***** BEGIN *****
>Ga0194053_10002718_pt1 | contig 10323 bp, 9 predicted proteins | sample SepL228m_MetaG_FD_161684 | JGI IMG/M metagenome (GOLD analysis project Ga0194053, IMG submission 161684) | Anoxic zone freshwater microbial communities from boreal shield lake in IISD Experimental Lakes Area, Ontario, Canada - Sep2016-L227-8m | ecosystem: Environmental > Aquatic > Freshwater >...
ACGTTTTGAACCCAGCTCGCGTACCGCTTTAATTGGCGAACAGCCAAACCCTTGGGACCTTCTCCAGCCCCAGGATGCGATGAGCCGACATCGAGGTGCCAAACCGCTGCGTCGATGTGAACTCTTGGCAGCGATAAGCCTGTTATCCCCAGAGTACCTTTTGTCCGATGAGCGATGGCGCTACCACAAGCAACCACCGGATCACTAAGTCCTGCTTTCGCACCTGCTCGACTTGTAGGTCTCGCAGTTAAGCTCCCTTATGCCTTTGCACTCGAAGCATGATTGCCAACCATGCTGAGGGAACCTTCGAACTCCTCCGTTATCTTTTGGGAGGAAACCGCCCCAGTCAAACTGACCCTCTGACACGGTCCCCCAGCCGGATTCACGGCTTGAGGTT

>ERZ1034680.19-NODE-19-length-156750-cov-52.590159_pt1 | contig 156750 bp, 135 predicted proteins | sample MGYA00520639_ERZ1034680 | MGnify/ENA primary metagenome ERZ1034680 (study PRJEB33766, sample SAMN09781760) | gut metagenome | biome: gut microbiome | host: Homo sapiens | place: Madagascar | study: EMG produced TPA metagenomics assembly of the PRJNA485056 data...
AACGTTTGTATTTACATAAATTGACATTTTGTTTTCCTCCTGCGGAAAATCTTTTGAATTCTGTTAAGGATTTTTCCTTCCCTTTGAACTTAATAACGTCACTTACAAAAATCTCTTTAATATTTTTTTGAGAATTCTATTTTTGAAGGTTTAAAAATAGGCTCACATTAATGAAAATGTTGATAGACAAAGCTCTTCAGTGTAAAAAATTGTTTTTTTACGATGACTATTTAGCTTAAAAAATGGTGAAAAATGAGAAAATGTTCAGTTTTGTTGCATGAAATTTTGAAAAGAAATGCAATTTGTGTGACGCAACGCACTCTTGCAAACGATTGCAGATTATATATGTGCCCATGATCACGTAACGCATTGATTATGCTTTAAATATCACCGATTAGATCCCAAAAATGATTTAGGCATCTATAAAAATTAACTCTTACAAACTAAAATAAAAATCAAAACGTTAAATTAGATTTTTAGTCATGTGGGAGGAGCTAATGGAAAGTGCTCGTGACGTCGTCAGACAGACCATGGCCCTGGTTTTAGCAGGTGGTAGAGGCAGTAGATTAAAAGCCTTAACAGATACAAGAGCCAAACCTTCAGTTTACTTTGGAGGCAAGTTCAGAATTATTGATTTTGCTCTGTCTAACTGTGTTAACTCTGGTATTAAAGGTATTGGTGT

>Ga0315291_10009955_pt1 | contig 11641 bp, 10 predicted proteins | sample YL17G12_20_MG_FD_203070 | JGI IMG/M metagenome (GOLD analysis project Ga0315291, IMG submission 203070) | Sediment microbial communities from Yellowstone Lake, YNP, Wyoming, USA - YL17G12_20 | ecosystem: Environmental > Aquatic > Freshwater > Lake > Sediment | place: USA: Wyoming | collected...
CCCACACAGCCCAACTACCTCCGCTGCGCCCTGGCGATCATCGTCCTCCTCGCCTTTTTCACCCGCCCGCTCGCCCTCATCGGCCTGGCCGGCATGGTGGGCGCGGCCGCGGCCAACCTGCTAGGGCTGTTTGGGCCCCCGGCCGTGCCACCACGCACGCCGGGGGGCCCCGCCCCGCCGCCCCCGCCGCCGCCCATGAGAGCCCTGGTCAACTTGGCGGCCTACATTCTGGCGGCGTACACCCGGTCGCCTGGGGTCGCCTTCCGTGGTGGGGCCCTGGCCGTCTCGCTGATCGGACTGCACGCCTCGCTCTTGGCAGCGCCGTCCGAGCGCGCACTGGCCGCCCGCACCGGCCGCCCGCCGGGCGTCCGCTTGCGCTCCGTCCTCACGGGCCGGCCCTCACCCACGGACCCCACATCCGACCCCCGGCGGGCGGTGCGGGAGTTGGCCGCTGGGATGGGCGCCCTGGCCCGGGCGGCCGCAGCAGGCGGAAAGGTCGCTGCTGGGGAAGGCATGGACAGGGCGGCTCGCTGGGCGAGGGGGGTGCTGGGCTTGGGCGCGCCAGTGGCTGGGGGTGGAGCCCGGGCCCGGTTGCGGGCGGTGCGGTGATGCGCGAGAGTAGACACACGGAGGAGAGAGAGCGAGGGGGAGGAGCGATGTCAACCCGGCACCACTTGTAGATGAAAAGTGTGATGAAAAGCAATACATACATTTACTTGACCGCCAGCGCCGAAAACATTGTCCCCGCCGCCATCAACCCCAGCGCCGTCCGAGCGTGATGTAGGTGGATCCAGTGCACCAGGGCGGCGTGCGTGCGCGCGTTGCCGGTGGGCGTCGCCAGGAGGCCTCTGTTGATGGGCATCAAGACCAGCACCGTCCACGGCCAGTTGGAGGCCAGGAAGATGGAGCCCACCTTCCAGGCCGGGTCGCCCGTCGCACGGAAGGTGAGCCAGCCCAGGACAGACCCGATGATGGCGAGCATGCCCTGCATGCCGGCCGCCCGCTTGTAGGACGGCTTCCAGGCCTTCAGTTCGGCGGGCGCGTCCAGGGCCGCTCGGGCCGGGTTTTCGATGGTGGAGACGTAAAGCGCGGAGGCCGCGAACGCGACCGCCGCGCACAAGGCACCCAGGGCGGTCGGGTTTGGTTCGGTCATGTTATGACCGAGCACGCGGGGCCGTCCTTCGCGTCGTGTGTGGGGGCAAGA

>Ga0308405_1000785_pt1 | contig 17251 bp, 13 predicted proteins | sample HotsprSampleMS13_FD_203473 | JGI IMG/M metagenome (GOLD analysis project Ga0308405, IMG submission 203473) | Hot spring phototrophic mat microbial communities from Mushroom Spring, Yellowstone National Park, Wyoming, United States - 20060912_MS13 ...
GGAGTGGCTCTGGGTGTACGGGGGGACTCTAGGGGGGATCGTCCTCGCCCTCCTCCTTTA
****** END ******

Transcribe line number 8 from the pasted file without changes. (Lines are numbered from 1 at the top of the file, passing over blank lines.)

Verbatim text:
GGAGTGGCTCTGGGTGTACGGGGGGACTCTAGGGGGGATCGTCCTCGCCCTCCTCCTTTA